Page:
In that regard, The Red Sea Diving Resort is the prototypical venture for Evans at this particular moment in time, capitalizing on both his Captain America national-hero stoutness and his personal support of principled political policy. Introduced doing push-ups and pull-ups, and then saving a young boy from gunmen, his Ari is an upstanding doesn’t-play-by-the-rules stud in a bomber jacket and aviators, and he carries the brunt of the espionage action, which finds the Mossad squad trying to complete its covert task while simultaneously running the hotel for unexpected busloads of tourists. There’s no doubt that this is traditional white-savior territory, and yet Evans has an irresistible good-guy charisma that obscures any clichés on display, including an upbeat getting-work-done montage set, amusingly, to Duran Duran’s “Hungry Like the Wolf.”
Despite the familiarity of Evans’ rah-rah performance in The Red Sea Diving Resort, the film nonetheless serves as a departure for its headliner, insofar as it casts him in more decidedly adult terms. That process began with 2015’s romantic comedies Playing it Cool and Before We Go (the latter of which he directed), as well as his 2018 Broadway run as a shady cop opposite Michael Cera and Brian Tyree Henry in Kenneth Lonergan’s Lobby Hero. He’ll continue down that path with his upcoming Apple+ series Defending Jacob, an adaptation of William Landay’s 2012 bestseller about an assistant district attorney whose teenage son becomes the prime suspect in the grisly murder of a classmate. That project appears primed to further capitalize on his aura of sensitive, decent heroism, even as it allows him to plumb grown-up depths of doubt, regret and loyalty.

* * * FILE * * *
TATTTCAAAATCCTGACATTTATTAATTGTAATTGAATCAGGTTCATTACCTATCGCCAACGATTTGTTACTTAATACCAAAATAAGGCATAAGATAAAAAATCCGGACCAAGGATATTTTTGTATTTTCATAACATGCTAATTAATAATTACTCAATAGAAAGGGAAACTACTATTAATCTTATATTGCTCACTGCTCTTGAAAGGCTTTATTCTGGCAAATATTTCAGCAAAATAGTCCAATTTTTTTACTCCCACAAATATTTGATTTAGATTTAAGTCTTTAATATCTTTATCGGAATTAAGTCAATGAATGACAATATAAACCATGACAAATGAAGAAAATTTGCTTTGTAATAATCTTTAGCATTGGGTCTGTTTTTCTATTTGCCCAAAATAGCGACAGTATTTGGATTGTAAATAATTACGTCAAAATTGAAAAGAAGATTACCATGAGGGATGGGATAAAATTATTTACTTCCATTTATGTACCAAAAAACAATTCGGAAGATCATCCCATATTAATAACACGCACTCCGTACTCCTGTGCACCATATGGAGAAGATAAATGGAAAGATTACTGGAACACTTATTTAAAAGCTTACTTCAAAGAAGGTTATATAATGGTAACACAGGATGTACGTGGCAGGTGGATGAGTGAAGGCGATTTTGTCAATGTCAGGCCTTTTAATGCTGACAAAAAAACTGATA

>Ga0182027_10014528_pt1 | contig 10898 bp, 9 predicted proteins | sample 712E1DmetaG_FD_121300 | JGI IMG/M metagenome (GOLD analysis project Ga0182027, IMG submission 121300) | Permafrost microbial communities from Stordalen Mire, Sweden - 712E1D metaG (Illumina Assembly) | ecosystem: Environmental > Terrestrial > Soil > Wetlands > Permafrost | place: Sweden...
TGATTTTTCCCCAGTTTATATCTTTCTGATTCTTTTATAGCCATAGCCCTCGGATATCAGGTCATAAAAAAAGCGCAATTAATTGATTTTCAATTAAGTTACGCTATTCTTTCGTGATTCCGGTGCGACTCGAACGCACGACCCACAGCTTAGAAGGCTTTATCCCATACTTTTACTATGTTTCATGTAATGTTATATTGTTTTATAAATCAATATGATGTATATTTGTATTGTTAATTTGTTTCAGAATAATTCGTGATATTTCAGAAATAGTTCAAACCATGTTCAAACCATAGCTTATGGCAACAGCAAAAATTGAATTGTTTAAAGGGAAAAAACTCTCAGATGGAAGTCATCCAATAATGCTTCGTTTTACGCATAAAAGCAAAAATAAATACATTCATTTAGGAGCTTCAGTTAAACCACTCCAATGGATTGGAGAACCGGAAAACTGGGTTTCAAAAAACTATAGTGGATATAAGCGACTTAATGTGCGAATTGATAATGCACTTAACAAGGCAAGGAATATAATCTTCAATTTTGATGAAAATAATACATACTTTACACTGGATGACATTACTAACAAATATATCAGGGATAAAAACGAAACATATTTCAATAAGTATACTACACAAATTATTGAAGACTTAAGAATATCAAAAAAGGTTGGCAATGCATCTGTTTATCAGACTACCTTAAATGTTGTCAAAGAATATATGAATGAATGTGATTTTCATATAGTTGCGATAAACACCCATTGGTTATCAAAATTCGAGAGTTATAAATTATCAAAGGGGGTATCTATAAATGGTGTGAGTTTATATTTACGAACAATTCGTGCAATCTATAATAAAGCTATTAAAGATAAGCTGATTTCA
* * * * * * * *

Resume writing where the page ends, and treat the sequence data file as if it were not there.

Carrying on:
Not that one should expect Evans to turn his back on the larger-than-life blockbusters that have transformed him into an international star; the upcoming Antoine Fuqua-directed Inspire, a sci-fi epic about people who can access memories of their past lives, will likely require him to switch back into disaster-averting mode. But Evans’ recent non-Marvel track record suggests that he’s more interested in investigating new avenues than retracing his footsteps. Knives Out, in which he’ll play a possibly homicidal member of a star-studded ensemble, is evidence of that fact, as is The Devil All the Time, an upcoming Netflix film from Antonio Campos (The Sinner) that concerns a serial killer couple, a corrupt sheriff and a less-than-stalwart priest, and which will pair Evans with his old web-slinging friend, Tom Holland, alongside Robert Pattinson, Bill Skarsgård and Mia Wasikowska. That earlier talk of post-Cap retirement, it’s clear, wasn’t to be believed.